world has met. world has met. Moreover, we have done next to nothing in the way of positive preparation for it. The last generation, as we can see now, was concerned almost exclusively with its own release and with giving its children the immediate benefit of that release; and, as a consequence, the elders have very little to offer the young people in this day of unlimited challenge.

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tion law, we have entered upon a stage marked by an immense loosening of the rules understood as governing the conduct toward one another of wellbred youths and girls, young men and women. My impression is that, apart from the raffish idle-rich fringe, which is the same in all countries, the loosening has gone further in America than in England, more especially as regards the behavior of young people coming from homes that heretofore have occupied a marvelously favored place in the scheme of things. If this impression is accurate, the main reason, I suggest, is to be found in material conditions in the greater wealth of the United States, the social opportunities afforded by modern residential neighborhoods, the manifold influences of the automobile. We must suppose that the recklessness and vulgarity will in due course be corrected by the growth of a healthy public opinion among the young people themselves. Otherwise there can be no mistake about what is to happen: America must suffer a disastrous decline in standards, and in so doing will sacrifice one special national asset of inestimable worth. There is no feature of American life which to the English observer is so delightful, so distinctive, and so charged with social good as the natural comradeship between youths and girls, carried on beyond schooltime into the years of maturity. It is the simple truth to say that many an English parent, weighing those desirable things of life in which his American friends have a clear advantage, has often found himself rating this achievement of the North-American peoples as among their best gifts to civilization. America to-day is in danger of throwing that away. Surely its elders will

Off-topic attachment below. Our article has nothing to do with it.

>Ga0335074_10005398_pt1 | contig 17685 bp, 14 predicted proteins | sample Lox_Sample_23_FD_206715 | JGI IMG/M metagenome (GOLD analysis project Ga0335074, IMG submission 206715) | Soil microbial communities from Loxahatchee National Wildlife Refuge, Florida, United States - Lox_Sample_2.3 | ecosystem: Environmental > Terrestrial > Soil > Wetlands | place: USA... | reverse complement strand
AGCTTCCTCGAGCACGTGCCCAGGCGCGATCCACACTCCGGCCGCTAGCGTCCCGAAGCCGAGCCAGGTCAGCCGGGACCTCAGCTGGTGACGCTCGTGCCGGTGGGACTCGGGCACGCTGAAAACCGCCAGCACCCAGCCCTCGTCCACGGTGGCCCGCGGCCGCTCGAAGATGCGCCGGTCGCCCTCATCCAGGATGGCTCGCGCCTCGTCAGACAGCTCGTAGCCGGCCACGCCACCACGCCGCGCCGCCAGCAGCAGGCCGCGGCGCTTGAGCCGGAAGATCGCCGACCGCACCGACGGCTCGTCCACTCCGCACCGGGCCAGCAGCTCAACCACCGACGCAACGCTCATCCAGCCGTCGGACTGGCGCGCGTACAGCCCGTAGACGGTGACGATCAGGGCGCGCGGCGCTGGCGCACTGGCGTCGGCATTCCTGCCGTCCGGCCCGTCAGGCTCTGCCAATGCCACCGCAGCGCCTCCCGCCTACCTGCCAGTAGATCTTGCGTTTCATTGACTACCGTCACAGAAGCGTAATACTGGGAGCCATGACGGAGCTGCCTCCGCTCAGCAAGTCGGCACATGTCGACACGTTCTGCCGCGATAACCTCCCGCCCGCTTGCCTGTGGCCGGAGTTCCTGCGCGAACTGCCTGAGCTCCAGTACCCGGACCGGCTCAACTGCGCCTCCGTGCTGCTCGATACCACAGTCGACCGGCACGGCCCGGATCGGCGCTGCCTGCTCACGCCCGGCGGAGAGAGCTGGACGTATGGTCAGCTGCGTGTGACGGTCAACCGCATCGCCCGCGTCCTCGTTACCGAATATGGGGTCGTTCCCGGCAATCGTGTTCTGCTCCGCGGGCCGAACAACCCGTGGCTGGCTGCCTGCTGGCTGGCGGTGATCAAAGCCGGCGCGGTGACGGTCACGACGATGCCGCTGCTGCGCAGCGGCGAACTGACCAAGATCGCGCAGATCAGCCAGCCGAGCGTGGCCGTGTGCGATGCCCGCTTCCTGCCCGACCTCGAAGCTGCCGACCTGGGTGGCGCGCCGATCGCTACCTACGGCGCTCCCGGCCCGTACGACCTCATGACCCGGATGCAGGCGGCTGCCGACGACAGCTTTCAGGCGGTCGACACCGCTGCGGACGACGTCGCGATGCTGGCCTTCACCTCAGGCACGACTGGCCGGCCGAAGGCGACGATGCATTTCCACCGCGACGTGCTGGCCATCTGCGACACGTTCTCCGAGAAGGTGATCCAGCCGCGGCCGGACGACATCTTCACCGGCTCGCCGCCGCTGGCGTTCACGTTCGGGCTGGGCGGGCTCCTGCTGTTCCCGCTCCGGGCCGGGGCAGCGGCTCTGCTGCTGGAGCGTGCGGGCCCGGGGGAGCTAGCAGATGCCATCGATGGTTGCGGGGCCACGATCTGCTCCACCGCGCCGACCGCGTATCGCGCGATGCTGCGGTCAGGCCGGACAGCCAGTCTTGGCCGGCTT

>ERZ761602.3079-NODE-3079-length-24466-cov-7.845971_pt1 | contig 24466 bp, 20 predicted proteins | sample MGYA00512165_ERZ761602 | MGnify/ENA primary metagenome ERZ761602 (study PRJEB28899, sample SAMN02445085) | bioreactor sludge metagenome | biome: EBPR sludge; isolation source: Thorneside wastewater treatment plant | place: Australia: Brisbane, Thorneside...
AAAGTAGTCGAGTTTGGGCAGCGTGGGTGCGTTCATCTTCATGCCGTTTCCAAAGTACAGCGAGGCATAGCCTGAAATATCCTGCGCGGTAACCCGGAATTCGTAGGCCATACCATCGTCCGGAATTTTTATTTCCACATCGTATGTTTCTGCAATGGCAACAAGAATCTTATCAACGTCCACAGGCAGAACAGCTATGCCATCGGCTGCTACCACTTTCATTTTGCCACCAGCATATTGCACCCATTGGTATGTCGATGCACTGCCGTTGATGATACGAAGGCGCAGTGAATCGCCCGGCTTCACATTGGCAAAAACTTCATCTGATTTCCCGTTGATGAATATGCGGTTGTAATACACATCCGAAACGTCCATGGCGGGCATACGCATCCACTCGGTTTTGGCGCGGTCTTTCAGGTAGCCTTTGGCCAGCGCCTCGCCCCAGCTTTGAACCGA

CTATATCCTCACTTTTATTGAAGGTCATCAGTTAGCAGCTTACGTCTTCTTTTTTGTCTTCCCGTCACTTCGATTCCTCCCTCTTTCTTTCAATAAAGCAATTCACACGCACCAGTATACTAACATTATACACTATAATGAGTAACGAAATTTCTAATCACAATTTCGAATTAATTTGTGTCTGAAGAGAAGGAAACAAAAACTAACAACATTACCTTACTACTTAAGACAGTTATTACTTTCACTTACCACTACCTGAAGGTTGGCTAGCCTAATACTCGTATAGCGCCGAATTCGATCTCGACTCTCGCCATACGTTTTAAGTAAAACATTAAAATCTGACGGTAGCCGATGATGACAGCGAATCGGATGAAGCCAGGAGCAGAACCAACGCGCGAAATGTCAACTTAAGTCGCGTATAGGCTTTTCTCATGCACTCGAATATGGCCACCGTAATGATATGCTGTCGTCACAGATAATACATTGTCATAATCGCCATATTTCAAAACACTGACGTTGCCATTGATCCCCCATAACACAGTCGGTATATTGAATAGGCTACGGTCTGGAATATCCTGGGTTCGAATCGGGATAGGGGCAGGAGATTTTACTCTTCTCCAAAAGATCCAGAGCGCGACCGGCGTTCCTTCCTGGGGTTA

find means of helping the young to conserve such a valuable possession.